Muqali served Genghis' enemy (serving as a slave or Nak for Genghis' rival, the aunt of his father of the Jurchen clan) in his early days but was captured. Genghis rewarded the defiant Mukhali for his integrity and wisdom, and afterwards was a loyal companion.
During the coronation of Genghis Khan, Muqali was given the command of the Third Tumen and control over the Eastern mingghans. In 1211, he participated in the Battle of the Badger Mouth, the decisive battle in the first stage of the Mongol–Jin War.
After Genghis Khan decided to go to war with the Khwarezmid Empire, he gave control of all Turco-Mongol forces to Muqali and gave him the title of King, a largely ceremonial title. Despite Genghis Khan having most of the main Turco-Mongol forces taken away and sent to the West, Muqali was able to subdue most of Northern China with his small force of around 20,000 men, although some historians give figures of between 40,000 and 70,000 men.
In 1217 Muqali attacked the province of Hebei as well as northern Shandong and northern Shaanxi. This was an important agricultural area, which Muqali had largely subdued by 1219. In 1220 Muqali turned his attention to the rest of Shandong; four towns were captured, but the hard-pressed Jin managed to hold on elsewhere in the province.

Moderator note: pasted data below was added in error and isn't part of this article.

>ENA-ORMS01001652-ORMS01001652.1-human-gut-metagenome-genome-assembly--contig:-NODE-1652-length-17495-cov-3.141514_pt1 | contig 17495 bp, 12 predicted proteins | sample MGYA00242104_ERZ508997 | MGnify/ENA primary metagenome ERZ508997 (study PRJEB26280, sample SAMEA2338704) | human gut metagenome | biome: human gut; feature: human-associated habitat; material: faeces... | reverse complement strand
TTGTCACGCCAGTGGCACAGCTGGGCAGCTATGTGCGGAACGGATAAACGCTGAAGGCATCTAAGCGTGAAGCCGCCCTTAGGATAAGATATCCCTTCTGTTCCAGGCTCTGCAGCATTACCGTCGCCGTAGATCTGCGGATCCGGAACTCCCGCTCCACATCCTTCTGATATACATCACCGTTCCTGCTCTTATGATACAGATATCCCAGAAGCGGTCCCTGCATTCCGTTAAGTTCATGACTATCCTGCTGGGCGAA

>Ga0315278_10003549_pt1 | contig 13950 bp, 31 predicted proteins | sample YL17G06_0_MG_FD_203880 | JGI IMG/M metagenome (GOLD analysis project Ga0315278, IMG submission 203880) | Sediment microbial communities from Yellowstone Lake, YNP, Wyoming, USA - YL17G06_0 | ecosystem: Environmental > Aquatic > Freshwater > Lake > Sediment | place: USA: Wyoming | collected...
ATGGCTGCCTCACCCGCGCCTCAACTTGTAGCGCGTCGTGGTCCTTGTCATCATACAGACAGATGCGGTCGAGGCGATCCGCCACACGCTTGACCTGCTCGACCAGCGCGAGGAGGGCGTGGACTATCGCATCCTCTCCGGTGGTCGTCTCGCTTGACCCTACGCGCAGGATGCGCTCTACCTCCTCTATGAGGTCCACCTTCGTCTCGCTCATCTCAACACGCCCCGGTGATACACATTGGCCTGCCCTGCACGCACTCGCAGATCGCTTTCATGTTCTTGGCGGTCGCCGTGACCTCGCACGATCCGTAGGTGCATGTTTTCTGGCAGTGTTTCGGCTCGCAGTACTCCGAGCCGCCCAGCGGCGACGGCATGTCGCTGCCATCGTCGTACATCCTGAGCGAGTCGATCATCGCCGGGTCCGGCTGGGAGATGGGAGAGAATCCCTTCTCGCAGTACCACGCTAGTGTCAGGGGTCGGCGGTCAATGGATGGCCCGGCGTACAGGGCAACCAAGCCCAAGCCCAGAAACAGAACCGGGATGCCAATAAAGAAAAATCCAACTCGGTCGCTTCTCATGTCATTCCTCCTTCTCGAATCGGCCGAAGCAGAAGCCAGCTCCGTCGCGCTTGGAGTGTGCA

Muqali's last campaign began in 1222. He crossed the Wei River and attacked south, capturing towns that had already been plundered by a previous Mongol general-Samuqa, who suddenly disappeared from Mongol history. Meanwhile, the Jin launched a counter-attack into the province of Shansi. Muqali swiftly raced to the area; the Jin fled without giving battle. Besieging another town, Muqali became seriously ill and died shortly thereafter in 1223. On his deathbed, Muqali declared with pride that he had never been defeated.
After his death, Genghis Khan gave command to Muqali's son Birdlu. In seven years of campaigning in northern China, he had reduced the Jin empire to the province of Henan. He had proven himself to be an excellent general who was indefatigable in his efforts to serve his master, Genghis Khan.
After his death, descendants of Mukhali served the Great Khan of the Mongols, especially those of the Toluid lineage. A few of his descendants, such as Antong and Baiju, later became prominent officials in the Confucian fashion of the Yuan Dynasty founded by Kublai Khan in China.
Retainers of the Toluid Hulagu participated in the conquest of Persia, then called Mollai, and later founded the Jalayirid Dynasty which ruled from Baghdad after the collapse of the Hulaguid Ilkhanate.
For more information on Muqali's Northern China campaign and much else, see 
UPDATE SEPTEMBER 2015: The greatest book on Muqali and the Mongols of that time is clearly 
- "Genghis Khan Conqueror of the World", Leo de Hartog.
- "Genghis Khan his conquests, his empire, his legacy", Frank McLynn